- by Suki Mann
|10 Yr Bund
|iBoxx Corp IG
|iBoxx Corp HY
|10 Yr US T-Bond
|FTSE 100 [wp_live_scraper id=”4″], [wp_live_scraper id=”5″]||DAX [wp_live_scraper id=”12″], [wp_live_scraper id=”13″]||S&P 500 [wp_live_scraper id=”10″], [wp_live_scraper id=”11″]|
No reservations yet about credit markets…
The (as expected) positive tone regarding US growth and inflation from the FOMC minutes still managed to leave the markets in a quandary as they struggled again to reconcile the growth/inflation/rate hike conundrum.
US rates sold off overnight but did little to provoke the same reaction here, while the earlier 1%+ earlier gains in the US turned into losses of up to 0.6% – and saw to it that we struggled to gain any positive momentum in Thursday’s session. Still, there’s no sign of the massive levels of volatility which we were greeted with in late January and the Vix volatility index sits a little more comfortably at around the 20% level (shot higher to 50% back then, versus an 11% average for 2017).
So, equities have again become a little more jittery – and rates want to go higher and are generally sitting at the top end of our (and most others’) expectations. Credit should manage to work its way through some sort of middle ground with returns left at low levels and spreads a little tighter come year-end as a result.
It’s a case of the same arguments being rehashed. But most likely every data point from now on is going to point to a sustained uptick in growth, a rise in inflation with policymakers clear in their expectations that it will eventually rise to the desired 2% level (in the US and the Eurozone) and that policy rates are going higher.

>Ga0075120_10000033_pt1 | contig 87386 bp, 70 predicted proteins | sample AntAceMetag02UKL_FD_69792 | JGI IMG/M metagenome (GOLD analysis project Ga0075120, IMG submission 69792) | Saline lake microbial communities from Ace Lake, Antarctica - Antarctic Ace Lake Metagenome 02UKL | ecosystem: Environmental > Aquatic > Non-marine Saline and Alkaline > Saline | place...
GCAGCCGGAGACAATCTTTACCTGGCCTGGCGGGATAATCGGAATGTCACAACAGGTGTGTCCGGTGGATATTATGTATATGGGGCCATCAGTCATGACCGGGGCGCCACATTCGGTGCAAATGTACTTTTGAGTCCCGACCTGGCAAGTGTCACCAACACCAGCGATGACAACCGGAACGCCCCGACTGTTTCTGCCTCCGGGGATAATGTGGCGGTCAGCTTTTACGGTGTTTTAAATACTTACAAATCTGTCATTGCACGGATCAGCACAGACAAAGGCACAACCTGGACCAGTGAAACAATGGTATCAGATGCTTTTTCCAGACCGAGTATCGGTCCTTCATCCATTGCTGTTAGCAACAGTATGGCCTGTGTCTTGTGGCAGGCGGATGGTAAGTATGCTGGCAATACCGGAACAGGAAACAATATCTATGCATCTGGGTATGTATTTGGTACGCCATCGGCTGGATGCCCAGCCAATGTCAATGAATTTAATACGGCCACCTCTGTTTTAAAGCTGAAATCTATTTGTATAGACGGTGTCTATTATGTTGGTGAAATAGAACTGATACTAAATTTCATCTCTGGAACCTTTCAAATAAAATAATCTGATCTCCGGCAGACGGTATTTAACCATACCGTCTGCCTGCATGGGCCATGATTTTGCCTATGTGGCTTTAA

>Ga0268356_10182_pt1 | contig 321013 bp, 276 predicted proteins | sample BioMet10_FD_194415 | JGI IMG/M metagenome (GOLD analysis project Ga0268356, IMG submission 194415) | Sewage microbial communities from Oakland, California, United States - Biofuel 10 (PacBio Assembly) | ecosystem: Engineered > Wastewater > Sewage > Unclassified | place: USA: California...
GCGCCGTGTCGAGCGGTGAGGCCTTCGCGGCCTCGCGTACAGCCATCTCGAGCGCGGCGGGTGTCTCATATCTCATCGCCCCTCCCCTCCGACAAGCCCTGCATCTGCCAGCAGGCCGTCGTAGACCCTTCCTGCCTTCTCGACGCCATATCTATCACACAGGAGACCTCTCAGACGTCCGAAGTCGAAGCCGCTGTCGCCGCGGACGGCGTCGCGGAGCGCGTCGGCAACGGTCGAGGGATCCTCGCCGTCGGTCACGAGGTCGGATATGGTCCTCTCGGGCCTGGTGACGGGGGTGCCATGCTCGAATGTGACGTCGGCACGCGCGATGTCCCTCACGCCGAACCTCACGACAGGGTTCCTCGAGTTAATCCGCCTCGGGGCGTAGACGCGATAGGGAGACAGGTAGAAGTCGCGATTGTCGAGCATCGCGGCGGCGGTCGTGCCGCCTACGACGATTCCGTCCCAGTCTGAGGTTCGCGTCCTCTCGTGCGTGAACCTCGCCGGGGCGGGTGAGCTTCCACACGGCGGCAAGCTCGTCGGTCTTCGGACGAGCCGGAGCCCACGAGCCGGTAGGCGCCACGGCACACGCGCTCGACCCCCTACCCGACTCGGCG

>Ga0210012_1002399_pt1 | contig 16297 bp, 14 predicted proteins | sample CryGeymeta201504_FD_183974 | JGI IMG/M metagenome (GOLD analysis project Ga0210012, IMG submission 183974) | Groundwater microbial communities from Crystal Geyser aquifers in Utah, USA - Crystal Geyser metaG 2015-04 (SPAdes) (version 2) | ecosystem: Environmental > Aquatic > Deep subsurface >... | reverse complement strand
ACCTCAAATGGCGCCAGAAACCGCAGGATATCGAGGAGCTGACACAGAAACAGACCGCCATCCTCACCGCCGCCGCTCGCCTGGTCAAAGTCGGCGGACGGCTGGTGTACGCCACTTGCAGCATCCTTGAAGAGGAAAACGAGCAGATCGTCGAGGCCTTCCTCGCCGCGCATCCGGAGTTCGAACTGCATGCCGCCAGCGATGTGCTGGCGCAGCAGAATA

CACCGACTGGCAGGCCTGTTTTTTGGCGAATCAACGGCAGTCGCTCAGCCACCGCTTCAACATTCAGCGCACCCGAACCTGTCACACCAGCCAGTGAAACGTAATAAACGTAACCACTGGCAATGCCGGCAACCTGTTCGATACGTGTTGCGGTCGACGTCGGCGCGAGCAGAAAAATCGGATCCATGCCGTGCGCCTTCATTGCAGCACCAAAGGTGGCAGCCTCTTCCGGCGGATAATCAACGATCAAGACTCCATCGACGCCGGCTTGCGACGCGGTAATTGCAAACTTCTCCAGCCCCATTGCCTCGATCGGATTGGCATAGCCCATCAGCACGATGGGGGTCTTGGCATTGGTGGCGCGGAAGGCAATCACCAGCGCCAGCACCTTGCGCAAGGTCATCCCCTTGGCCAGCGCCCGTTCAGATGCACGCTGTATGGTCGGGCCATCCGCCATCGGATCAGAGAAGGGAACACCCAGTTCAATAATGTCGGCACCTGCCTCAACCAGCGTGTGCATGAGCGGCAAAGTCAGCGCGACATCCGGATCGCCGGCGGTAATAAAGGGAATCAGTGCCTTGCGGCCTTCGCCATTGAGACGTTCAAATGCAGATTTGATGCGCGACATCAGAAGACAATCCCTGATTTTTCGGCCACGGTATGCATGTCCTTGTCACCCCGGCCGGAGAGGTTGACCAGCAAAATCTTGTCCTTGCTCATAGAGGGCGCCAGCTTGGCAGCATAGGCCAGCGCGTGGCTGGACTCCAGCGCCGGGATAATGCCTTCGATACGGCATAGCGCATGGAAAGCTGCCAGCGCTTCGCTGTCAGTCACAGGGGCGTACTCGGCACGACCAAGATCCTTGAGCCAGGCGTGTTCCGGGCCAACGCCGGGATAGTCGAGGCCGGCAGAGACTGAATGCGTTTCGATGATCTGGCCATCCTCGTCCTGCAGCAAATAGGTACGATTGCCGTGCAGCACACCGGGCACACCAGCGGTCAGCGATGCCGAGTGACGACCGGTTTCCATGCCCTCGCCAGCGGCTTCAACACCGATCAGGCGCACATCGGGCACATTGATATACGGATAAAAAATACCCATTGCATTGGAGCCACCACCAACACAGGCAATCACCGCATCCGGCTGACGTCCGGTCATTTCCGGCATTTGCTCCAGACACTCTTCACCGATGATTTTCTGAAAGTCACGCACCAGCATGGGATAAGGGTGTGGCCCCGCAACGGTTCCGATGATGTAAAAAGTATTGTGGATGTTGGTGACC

In the US, that means three hikes this year, in the Eurozone nothing – but policy accommodation is being withdrawn (lower QE as a start), while in the UK we have a possible 25bp hike coming in March. That slew of expectations should roll off everyone’s tongue.
We hinted above that credit plays out trading in some kind of middle ground with which the hoards of money which have gone into the corporate bond market since 2009 will have to contend with. Remember, this market has grown from around €700bn to over €2trn in under 10 years as money chased a stable, newly formed safe-haven fixed income asset class for guaranteed income and return of capital through some fairly difficult years.
Now we face a better and improving economic climate where the default rate will drop from already extremely – and historically in some cases – low levels. Unfortunately, higher inflation is going to promote a higher rate regime and some thinking prematurely, in our view, as to whether in the fixed income space it’s government bonds or credit.
And we think that choppier equities necessarily elicit a switch from preserving capital in fixed income to chasing growth investments. If we are in late cycle territory, then any rotation trade is off the table (credit to rates, or credit/rates to equity). So, relax, continue to play the market through primary, position more for higher beta risk (CoCos and low IG corporate risk and overweight financials versus non-financials).